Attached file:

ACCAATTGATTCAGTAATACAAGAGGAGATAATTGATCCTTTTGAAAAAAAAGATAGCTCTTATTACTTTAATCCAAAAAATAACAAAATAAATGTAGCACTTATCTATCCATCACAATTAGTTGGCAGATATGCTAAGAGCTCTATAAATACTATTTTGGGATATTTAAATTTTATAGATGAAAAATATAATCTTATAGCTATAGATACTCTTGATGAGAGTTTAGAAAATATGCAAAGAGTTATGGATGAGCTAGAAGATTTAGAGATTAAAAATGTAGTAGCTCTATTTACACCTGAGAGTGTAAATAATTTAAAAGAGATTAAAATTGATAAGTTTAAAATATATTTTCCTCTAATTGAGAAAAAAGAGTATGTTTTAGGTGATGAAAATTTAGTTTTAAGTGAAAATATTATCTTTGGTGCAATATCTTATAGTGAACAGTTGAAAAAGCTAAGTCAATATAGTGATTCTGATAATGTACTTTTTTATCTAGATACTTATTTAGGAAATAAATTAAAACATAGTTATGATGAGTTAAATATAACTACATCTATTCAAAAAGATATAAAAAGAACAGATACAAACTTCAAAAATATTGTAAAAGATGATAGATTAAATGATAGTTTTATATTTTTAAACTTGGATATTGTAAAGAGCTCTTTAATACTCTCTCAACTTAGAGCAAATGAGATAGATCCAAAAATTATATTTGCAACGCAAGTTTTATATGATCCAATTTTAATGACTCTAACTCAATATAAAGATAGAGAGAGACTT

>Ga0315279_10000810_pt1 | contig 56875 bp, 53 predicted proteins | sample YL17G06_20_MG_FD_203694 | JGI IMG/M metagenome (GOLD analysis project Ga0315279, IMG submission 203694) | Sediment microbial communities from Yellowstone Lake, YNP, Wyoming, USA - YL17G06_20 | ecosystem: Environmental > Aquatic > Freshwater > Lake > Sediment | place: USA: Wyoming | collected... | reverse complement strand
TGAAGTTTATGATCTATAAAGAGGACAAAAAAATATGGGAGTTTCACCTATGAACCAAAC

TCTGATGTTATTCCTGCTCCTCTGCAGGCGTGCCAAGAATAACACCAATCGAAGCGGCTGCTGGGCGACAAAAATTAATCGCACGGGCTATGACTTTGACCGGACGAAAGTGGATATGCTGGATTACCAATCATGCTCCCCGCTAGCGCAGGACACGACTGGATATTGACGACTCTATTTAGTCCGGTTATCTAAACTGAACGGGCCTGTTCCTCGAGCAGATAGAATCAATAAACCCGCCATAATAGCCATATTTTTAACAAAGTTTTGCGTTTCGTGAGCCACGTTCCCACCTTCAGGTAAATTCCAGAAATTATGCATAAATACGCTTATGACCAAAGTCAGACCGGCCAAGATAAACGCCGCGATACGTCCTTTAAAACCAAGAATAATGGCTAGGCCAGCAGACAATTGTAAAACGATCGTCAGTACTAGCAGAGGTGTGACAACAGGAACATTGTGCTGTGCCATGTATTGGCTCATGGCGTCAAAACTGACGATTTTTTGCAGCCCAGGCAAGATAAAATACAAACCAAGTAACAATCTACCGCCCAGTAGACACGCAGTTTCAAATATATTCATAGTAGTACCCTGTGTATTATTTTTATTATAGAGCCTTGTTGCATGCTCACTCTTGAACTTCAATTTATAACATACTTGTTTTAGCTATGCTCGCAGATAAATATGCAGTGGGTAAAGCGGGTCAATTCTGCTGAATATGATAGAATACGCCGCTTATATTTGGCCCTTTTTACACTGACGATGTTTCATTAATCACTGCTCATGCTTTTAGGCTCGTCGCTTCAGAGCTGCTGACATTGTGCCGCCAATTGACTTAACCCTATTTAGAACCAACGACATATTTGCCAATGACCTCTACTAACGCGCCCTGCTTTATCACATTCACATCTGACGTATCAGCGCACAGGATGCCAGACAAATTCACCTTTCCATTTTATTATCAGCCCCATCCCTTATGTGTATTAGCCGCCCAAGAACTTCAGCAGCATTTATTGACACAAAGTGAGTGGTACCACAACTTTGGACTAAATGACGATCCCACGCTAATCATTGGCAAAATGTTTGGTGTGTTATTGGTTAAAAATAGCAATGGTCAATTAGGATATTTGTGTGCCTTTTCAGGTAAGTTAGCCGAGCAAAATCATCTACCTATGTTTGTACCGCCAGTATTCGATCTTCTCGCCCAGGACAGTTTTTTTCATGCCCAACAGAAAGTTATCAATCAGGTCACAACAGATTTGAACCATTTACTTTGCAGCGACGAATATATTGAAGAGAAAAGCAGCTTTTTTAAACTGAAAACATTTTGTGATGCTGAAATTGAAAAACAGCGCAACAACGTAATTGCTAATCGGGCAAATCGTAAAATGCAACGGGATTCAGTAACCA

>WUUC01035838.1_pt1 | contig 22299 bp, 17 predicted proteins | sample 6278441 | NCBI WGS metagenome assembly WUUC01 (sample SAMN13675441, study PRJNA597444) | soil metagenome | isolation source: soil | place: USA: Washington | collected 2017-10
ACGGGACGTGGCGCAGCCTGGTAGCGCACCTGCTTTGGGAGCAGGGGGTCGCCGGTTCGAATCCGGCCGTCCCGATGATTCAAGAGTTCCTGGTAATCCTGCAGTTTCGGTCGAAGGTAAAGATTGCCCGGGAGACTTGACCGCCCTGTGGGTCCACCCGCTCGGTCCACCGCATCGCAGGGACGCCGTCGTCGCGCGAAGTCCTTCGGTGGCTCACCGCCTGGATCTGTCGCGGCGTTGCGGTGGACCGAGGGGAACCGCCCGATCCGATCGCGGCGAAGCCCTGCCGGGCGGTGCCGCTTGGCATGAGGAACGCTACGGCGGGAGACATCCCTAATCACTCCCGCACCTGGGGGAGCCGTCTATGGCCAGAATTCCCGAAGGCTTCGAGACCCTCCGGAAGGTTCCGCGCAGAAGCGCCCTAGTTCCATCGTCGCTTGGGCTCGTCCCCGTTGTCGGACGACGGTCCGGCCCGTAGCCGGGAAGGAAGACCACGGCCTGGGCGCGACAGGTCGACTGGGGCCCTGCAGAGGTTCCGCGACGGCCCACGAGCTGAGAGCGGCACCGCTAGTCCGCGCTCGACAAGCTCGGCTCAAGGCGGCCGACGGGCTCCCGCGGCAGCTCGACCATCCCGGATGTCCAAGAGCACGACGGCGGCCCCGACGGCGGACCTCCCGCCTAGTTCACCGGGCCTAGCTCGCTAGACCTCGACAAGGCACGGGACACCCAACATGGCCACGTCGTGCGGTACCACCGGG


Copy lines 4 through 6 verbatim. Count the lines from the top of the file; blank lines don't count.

TCTGATGTTATTCCTGCTCCTCTGCAGGCGTGCCAAGAATAACACCAATCGAAGCGGCTGCTGGGCGACAAAAATTAATCGCACGGGCTATGACTTTGACCGGACGAAAGTGGATATGCTGGATTACCAATCATGCTCCCCGCTAGCGCAGGACACGACTGGATATTGACGACTCTATTTAGTCCGGTTATCTAAACTGAACGGGCCTGTTCCTCGAGCAGATAGAATCAATAAACCCGCCATAATAGCCATATTTTTAACAAAGTTTTGCGTTTCGTGAGCCACGTTCCCACCTTCAGGTAAATTCCAGAAATTATGCATAAATACGCTTATGACCAAAGTCAGACCGGCCAAGATAAACGCCGCGATACGTCCTTTAAAACCAAGAATAATGGCTAGGCCAGCAGACAATTGTAAAACGATCGTCAGTACTAGCAGAGGTGTGACAACAGGAACATTGTGCTGTGCCATGTATTGGCTCATGGCGTCAAAACTGACGATTTTTTGCAGCCCAGGCAAGATAAAATACAAACCAAGTAACAATCTACCGCCCAGTAGACACGCAGTTTCAAATATATTCATAGTAGTACCCTGTGTATTATTTTTATTATAGAGCCTTGTTGCATGCTCACTCTTGAACTTCAATTTATAACATACTTGTTTTAGCTATGCTCGCAGATAAATATGCAGTGGGTAAAGCGGGTCAATTCTGCTGAATATGATAGAATACGCCGCTTATATTTGGCCCTTTTTACACTGACGATGTTTCATTAATCACTGCTCATGCTTTTAGGCTCGTCGCTTCAGAGCTGCTGACATTGTGCCGCCAATTGACTTAACCCTATTTAGAACCAACGACATATTTGCCAATGACCTCTACTAACGCGCCCTGCTTTATCACATTCACATCTGACGTATCAGCGCACAGGATGCCAGACAAATTCACCTTTCCATTTTATTATCAGCCCCATCCCTTATGTGTATTAGCCGCCCAAGAACTTCAGCAGCATTTATTGACACAAAGTGAGTGGTACCACAACTTTGGACTAAATGACGATCCCACGCTAATCATTGGCAAAATGTTTGGTGTGTTATTGGTTAAAAATAGCAATGGTCAATTAGGATATTTGTGTGCCTTTTCAGGTAAGTTAGCCGAGCAAAATCATCTACCTATGTTTGTACCGCCAGTATTCGATCTTCTCGCCCAGGACAGTTTTTTTCATGCCCAACAGAAAGTTATCAATCAGGTCACAACAGATTTGAACCATTTACTTTGCAGCGACGAATATATTGAAGAGAAAAGCAGCTTTTTTAAACTGAAAACATTTTGTGATGCTGAAATTGAAAAACAGCGCAACAACGTAATTGCTAATCGGGCAAATCGTAAAATGCAACGGGATTCAGTAACCA

>WUUC01035838.1_pt1 | contig 22299 bp, 17 predicted proteins | sample 6278441 | NCBI WGS metagenome assembly WUUC01 (sample SAMN13675441, study PRJNA597444) | soil metagenome | isolation source: soil | place: USA: Washington | collected 2017-10
ACGGGACGTGGCGCAGCCTGGTAGCGCACCTGCTTTGGGAGCAGGGGGTCGCCGGTTCGAATCCGGCCGTCCCGATGATTCAAGAGTTCCTGGTAATCCTGCAGTTTCGGTCGAAGGTAAAGATTGCCCGGGAGACTTGACCGCCCTGTGGGTCCACCCGCTCGGTCCACCGCATCGCAGGGACGCCGTCGTCGCGCGAAGTCCTTCGGTGGCTCACCGCCTGGATCTGTCGCGGCGTTGCGGTGGACCGAGGGGAACCGCCCGATCCGATCGCGGCGAAGCCCTGCCGGGCGGTGCCGCTTGGCATGAGGAACGCTACGGCGGGAGACATCCCTAATCACTCCCGCACCTGGGGGAGCCGTCTATGGCCAGAATTCCCGAAGGCTTCGAGACCCTCCGGAAGGTTCCGCGCAGAAGCGCCCTAGTTCCATCGTCGCTTGGGCTCGTCCCCGTTGTCGGACGACGGTCCGGCCCGTAGCCGGGAAGGAAGACCACGGCCTGGGCGCGACAGGTCGACTGGGGCCCTGCAGAGGTTCCGCGACGGCCCACGAGCTGAGAGCGGCACCGCTAGTCCGCGCTCGACAAGCTCGGCTCAAGGCGGCCGACGGGCTCCCGCGGCAGCTCGACCATCCCGGATGTCCAAGAGCACGACGGCGGCCCCGACGGCGGACCTCCCGCCTAGTTCACCGGGCCTAGCTCGCTAGACCTCGACAAGGCACGGGACACCCAACATGGCCACGTCGTGCGGTACCACCGGG